With dish three our table would be treated to the first of many breathtaking courses of the evening – on the surface somewhat surf n’ turf, but far more subtle and complex. Centered by a perfectly seared (IE caramelized outside, raw within) Diver Scallop caught and shucked that very day, the sweet bivalve was balanced with a shaving of headcheese – gamey, unctuous, and fatty. With the duo tasty on its own, the true beauty of the dish was in the details – specifically a slice of red onion and fresh squeezed tangerine juice that lent an acidic and sweet levity to the whole plate and acted to meld the two proteins into a stellar bite.
Course four would be presented by Carlo as his favorite of the night – he even took time to show us a picture of the fish pre-filet on his Iphone. Presented as Sea Perch with Ramps, Yuzu, and Firefly Squid the fish itself was mild and buttery with intensely crispy scales that particularly thrilled my co-diner who’d noted just the night before that he loved crispy skin on his fishes. Paired with beautiful early season ramps, tiny squid with plenty of bounce, and sweet lemon tones the dish was fish done right – the sort of thing you’d expect to emerge from the kitchen of Le Bernardin, or given the crisp skin perhaps Guy Savoy.
After reading my friend’s palate regarding scales with course four, course five was Carlo’s chance to wow mine. Still wobbly and extremely creamy, Poached Duck Egg with Morels, Dill, and Bread Crumbs was all one could desire from an egg dish and given the accoutrements a perfect entry to spring. Served with the whites barely set and creamy yolk pouring forth with minimal pressure from the fork I loved earthy fiber of the morels, the crunch of the bread crumbs, and the faint accent of the dill – again, no special tricks, just an exemplary preparation of quality ingredients.
Taking a quick step back to winter after teasing us with a handful of spring flavors, Oxtail with Lovage and Miner’s Lettuce was a luxurious stew with ample notes of carrot, celery, and parsley not unlike the sort one would expect from the crock pot of their grandmother. Ample and hearty but small in portion the beauty of this dish and its successor were their placing – a reminder that although spring was in the air, we’d still worn our winter coats from Manhattan to Brooklyn that day.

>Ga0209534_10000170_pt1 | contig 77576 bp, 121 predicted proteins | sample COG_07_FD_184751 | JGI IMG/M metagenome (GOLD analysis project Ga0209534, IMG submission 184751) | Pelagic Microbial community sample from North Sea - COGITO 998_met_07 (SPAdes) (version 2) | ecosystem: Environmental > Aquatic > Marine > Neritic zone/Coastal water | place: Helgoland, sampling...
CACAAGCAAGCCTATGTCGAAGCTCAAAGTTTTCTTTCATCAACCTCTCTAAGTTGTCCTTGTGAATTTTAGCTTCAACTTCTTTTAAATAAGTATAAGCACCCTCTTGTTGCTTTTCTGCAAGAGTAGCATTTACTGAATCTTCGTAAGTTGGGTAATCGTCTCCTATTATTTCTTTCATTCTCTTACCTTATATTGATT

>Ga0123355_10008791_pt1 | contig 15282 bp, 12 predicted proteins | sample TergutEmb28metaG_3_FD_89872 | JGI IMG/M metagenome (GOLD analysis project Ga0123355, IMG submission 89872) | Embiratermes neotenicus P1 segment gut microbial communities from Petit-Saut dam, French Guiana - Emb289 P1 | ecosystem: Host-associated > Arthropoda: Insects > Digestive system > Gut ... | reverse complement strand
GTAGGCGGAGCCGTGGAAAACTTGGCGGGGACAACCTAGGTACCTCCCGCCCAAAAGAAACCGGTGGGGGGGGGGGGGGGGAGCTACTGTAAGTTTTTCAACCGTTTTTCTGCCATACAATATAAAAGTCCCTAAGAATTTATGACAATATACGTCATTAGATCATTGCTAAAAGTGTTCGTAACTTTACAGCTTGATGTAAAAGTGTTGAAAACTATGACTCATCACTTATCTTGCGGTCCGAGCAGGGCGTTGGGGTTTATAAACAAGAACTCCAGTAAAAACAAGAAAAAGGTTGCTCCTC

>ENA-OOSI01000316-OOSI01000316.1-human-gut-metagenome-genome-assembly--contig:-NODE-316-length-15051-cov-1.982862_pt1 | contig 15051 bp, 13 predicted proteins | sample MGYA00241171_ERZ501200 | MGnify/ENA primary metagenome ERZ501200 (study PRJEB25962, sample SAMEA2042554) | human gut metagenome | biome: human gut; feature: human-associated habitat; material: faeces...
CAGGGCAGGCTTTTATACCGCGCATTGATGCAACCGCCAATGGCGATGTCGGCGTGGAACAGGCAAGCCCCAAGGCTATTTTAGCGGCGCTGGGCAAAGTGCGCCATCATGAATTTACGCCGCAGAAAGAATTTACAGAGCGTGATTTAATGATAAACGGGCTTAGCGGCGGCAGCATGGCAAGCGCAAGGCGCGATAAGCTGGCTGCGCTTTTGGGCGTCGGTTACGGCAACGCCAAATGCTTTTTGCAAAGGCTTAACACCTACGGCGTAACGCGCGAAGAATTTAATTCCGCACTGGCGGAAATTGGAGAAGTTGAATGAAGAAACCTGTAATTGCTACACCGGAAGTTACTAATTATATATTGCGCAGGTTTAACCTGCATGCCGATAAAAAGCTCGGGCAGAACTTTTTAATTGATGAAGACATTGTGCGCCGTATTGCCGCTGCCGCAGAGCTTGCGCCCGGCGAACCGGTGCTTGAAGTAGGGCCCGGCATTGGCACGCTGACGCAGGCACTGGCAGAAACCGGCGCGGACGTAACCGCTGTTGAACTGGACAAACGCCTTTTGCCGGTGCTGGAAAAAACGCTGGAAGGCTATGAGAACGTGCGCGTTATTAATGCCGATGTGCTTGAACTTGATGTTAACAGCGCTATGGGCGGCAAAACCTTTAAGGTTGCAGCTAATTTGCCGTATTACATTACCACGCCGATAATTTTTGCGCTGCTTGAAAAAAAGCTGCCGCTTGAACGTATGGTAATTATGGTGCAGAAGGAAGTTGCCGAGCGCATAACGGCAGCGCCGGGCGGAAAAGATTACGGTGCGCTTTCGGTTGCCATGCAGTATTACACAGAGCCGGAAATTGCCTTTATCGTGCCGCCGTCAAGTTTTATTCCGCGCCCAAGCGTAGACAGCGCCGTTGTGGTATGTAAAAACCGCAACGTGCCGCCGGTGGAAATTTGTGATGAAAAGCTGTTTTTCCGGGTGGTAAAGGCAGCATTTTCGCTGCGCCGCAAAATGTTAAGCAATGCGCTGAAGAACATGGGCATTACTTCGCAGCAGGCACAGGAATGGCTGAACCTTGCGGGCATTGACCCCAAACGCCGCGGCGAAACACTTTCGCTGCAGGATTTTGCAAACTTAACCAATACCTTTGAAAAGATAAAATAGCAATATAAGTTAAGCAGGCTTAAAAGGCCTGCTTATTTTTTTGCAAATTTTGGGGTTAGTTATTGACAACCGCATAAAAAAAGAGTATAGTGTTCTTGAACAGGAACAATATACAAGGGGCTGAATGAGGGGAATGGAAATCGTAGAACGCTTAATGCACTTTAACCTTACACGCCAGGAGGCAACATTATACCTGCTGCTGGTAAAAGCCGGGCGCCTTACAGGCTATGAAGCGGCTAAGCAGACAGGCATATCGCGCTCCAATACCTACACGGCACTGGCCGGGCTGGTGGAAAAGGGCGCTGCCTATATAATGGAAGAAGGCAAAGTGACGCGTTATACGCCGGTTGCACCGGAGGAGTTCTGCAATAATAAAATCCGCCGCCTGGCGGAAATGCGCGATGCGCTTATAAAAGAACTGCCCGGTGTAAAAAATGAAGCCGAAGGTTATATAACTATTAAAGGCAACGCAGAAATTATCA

For course seven, another bucolic preparation – this time Trofie pasta with a ragout of Squab Heart and Liver. A sizable portion with thick spindles of flour and water as its base, this was potentially the most “gamey” dish I’ve ever tasted with only a bit of tomato tossed with the pasta to mellow out the offal. Indulging in the toothsome dumplings bite after bite the only way I can think to describe this dish is intense – not in a bad way, but in a way that says you’re not eating some gussied up Michael White dish from a $20,000 pasta machine, you’re eating heart and liver over pasta rolled by hand.
Likely aware of the heft of the previous two dishes, Carlo’s “intermezzo” as he described it was another pasta, this time hand torn Maltagliate graced with citrus and dusting of pecorino – simple, sweet, and an excellent segue to the courses that would follow.
Arriving next to the delight of the lady of the table would be an unmistakable personal favorite of mine as well – Foie Gras. Nicely cleaned and seared just long enough to char the surface, the liver itself was a top quality specimen, but it was the simple accompaniments of cracked black pepper and coarse black garlic that truly allowed it to shine. Generally fancying cold preparations over warm I have to admit that this was perhaps the best Foie Gras I experienced on this trip to New York.
Our tenth course of the evening was an encore to the seventh – the rest of the Squab, feet and all – served with Mascarpone, Gooseberry and Sorrel. Crispy skin, rosy flesh, a thin ribbon of fat – the squab breast was perfect and the legs surprisingly meaty. To be fair I honestly don’t remember the rest of the dish all that well – probably because I was too busy eating the leg by hand, something I’m rather certain I’ve never done during a “tasting menu” before but felt entirely justified (and comfortable) doing at Roberta’s.
Onward to course eleven, none of us showing signs of reaching capacity or palate fatigue, our next plate would feature whole roasted Normandy Duck paired with Kumquat, Turnip, and Swiss Chard. Unfortunately served plated and without legs due to “an issue in the kitchen,” this substantial portion of fowl was quite tasty, though much more mild than I’d have expected – the flavor almost chicken more so than duck. With crackling skin aplenty and well prepared vegetables I cannot say it was on par with some of the better preparations I’ve experienced in Manhattan, but those are some pretty high standards and I’d certainly not hesitate to try Chef Mirarchi’s duck again on future visits.